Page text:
Where to sleep?
Practical A to Z
Practical A to Z
- Eating out
- Embassies and consulates
- Getting around
- Public holidays
- Social etiquette
Opening hours – 12.30-3pm and 7.30-11pm (9pm in small towns and villages).
Snacks – Sweet shops in bazaars, snack bars and street vendors.
Alcohol consumption is not part of local culture and many hotels and restaurants do not sell alcohol.
The voltage is 220V and the sockets are compatible with standard European plugs. Power cuts are frequent but most hotels have generators.
Embassies and consulates
British High Commission in India – Chanakyapuri - New Delhi 110021 - t 011 2687 2161 - www.ukinindia.fco.gov.uk
Irish Embassy - 230 Jor Bagh - New Delhi 110003 - t 011 2462 6733 - www.embassyofireland.in
A car is the best way to explore India. In theory, Indians drive on the left-hand side of the road (beware of cows!).
An adventure in their own right, the trains are however also extremely slow and frequently late - www.indiarailinfo.com
The most flexible but also the slowest means of transport.
By collective taxi
Collective taxis operate much like mini buses and are only marginally more expensive. They follow fixed itineraries.
By auto rickshaw
These black and yellow motorised tricycles, a familiar feature in towns, are almost half the price of a taxi. In Delhi (green and yellow), they are equipped with a meter.
By bicycle rickshaw
Bicycles equipped with a rear seat, they cost 30 to 50% less than an auto-rickshaw.
The most common illness encountered by tourists is turista (diarrhoea).
Giardiasis, dysentery, cholera, typhoid and hepatitis A, due to eating or drinking infected food or water, can result in serious illnesses.
To avoid malaria, dengue fever and Japanese encephalitis, protect yourself from mosquitoes.
Food and water
Only drink “mineral” water (in fact this is purified water), on sale everywhere. Avoid ice cubes, homemade ice creams or fruit juice mixed with water. Wash fruit and vegetables carefully. Avoid eating raw or undercooked food.
All the large hotels can arrange for an English-speaking doctor. It is advisable to go to a private clinic rather than a public hospital, and in the case of a serious illness, to arrange to be repatriated.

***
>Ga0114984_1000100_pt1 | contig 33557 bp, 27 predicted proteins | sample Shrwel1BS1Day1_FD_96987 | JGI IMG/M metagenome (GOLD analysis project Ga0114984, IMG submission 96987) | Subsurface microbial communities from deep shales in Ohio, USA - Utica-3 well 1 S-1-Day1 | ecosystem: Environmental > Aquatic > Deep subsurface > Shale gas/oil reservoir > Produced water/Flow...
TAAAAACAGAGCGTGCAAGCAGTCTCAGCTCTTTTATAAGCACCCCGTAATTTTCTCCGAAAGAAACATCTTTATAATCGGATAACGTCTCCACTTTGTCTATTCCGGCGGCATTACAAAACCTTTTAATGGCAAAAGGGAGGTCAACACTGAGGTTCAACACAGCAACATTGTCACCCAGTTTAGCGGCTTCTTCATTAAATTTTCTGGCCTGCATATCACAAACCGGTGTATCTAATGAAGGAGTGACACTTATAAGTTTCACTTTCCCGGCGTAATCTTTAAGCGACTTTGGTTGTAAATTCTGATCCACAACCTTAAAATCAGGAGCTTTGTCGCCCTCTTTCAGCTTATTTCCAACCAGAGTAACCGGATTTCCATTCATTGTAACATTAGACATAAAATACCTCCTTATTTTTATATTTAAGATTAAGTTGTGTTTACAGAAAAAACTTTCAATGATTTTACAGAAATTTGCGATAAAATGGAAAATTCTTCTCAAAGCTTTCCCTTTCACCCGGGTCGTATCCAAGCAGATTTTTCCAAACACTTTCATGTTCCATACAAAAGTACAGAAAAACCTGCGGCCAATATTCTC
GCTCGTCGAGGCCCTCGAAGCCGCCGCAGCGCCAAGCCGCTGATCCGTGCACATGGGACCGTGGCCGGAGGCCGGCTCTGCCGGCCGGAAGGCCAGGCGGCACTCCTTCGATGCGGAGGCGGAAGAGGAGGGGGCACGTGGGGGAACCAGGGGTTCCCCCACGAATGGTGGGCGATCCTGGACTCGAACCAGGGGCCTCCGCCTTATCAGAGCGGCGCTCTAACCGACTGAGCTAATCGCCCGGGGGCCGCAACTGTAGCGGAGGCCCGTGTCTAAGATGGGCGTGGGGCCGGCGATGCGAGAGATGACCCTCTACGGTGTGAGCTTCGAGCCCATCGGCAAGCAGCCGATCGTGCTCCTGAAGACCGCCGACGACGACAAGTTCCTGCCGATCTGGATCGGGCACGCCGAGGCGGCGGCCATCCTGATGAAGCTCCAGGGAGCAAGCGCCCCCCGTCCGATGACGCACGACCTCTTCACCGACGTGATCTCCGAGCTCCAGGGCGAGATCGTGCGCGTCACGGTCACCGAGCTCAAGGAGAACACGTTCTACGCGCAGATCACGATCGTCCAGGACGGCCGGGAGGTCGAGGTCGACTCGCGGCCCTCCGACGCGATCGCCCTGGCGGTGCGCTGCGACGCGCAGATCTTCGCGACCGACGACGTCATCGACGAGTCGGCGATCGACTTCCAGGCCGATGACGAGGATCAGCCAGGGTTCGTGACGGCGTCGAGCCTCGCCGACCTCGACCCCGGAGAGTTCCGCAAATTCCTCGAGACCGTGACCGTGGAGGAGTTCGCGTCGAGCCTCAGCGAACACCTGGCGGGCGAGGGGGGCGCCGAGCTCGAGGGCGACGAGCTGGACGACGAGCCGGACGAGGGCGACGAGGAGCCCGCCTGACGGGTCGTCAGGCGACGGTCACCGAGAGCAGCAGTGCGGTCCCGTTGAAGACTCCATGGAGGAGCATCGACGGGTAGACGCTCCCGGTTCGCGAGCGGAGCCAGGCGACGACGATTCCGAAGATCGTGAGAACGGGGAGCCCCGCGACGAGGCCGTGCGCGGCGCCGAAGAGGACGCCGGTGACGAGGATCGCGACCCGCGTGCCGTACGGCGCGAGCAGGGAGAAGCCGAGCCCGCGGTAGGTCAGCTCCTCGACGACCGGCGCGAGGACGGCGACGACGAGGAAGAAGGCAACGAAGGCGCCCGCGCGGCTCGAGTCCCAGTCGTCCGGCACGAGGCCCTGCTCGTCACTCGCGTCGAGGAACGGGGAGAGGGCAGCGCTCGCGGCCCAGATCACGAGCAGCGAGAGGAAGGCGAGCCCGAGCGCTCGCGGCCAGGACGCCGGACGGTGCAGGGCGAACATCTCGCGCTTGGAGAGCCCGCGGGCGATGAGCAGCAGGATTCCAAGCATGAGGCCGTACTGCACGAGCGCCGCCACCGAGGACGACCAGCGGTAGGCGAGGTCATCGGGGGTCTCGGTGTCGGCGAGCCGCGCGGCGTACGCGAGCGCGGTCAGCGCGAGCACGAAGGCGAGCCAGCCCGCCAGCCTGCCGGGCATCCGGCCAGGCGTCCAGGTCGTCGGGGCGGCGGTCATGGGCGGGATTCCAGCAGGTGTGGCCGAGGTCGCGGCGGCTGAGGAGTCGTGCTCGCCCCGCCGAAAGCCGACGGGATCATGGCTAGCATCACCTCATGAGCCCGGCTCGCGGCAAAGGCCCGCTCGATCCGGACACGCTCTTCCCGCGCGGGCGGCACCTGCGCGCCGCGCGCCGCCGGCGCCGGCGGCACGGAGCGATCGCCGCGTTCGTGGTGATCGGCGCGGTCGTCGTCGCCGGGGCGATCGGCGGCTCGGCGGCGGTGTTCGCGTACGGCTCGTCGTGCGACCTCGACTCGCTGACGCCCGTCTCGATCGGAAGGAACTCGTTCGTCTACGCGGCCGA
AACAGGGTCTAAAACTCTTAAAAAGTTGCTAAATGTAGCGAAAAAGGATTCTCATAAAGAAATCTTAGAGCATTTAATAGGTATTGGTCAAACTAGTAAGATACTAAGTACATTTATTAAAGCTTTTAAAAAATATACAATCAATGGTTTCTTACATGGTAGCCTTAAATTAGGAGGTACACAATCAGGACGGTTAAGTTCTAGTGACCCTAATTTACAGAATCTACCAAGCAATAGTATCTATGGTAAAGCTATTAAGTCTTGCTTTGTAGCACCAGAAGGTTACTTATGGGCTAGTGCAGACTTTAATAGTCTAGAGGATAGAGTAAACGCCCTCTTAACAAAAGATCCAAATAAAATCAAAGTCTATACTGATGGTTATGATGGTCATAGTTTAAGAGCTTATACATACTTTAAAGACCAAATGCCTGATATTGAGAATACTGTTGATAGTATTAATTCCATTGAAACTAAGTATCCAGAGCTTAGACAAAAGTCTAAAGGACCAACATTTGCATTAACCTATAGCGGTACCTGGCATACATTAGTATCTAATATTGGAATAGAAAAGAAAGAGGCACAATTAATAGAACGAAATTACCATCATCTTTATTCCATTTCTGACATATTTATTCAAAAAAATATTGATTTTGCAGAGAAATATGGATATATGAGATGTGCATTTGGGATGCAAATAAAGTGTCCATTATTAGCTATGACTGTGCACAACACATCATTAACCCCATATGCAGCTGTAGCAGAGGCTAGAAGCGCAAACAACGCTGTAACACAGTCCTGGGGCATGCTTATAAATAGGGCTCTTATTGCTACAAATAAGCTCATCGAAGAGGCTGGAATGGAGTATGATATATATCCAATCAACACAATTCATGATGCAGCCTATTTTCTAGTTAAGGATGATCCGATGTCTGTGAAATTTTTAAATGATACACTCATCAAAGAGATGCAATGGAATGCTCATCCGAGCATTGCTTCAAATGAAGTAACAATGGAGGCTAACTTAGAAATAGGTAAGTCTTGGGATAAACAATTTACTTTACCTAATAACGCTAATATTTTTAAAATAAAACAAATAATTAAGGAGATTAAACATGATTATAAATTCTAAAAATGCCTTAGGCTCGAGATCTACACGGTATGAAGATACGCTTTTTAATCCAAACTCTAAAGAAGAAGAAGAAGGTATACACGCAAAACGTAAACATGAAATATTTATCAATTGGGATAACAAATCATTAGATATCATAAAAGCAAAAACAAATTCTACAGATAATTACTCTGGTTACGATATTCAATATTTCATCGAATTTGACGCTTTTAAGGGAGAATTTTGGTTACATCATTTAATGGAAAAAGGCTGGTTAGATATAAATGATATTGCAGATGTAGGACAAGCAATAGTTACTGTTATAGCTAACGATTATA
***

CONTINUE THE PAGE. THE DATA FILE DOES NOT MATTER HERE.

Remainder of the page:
Police – t 100
Fire brigade – t 101
Ambulance – t 102
The currency of India is the Indian Rupee (INR or Rs), subdivided into paise.
Rupees can only be bought in India. It is quicker to change money in exchange offices, available in all the tourist towns, than in banks. Do not accept Rs500 or 1000 banknotes (of which there are numerous fakes, even in ATMs), or torn or damaged notes.
Banks are generally open Monday-Friday from 10am-2pm (7pm in large hotels) and Saturday 10am-12noon.
There is no shortage of Automatic Telling Machines. Mid-range and upmarket establishments accept credit card payments. In shops, an extra 5 to 20% is charged for credit card payments.
Only American Express or Thomas Cook cheques are accepted.
A double room in a comfortable hotel: Rs2500-6000.
A meal in a good restaurant: Rs350-500.
A rickshaw: around Rs50.
A bottle of water: Rs10-20.
Post offices are open Monday-Saturday 10am-12noon or 5pm. Allow one week for mail to reach Europe. It is advisable not to put your mail in letterboxes, but to have it stamped in post offices because stamps are regularly stolen.
26 January – Anniversary of the Constitution (1950).
15 August – Independence Day (1947).
2 October – Anniversary of the birth of Mahatma Gandhi.
Some public holidays change according to the lunar calendar.
Modern shops: 10am-6.30pm.
Traditional booths and stalls: 9am-8pm.
Closing day: often Sunday, Monday or Tuesday.
Shopping invariably entails interminable bartering.
Tips are always welcome and are quite commonplace. It is occasionally useful to tip beforehand to ensure good service or obtain a favour but this does encourage corruption.
Visitors to India are spoilt for choice in terms of souvenirs: carpets, fabric, leather goods, clothes, art, pottery, wood, pietra dura, perfume, etc.
Antiques – Copies of bronze sculpture and other works of art, sometimes very well imitated, are legion, but originals are scarce.
Jewellery – Only buy silver or gold coins and fine or precious stones from reputable shops.
Museums: open 10am-4.30 or 5.30pm, except Mondays and public holidays.
Monuments: open 9am-5pm (variable closing hours) and many sites are open from dawn to dusk.
When entering a holy place, remove your shoes and cover your head or legs, depending on the place. It is customary to make a small donation.
Be advised that shaking the head from one side to another in fact means “OK” or “alright”. Remove your shoes when entering someone’s home if your hosts have removed their footwear. Women should avoid bare shoulders, low necklines and clothing that does not cover the legs down to the ankles. Wear a tunic over trousers. Eat with your right hand if there isn’t any cutlery.
To call India from abroad
Dial 00 + 91 + area code without the first 0 + number of the person.
To call home from India
Dial 00 + country code (UK 44, Ireland 353) + number of the person without the first 0.
Within the same region – Dial the number of the person.
To another region – Dial the area code + number of the person.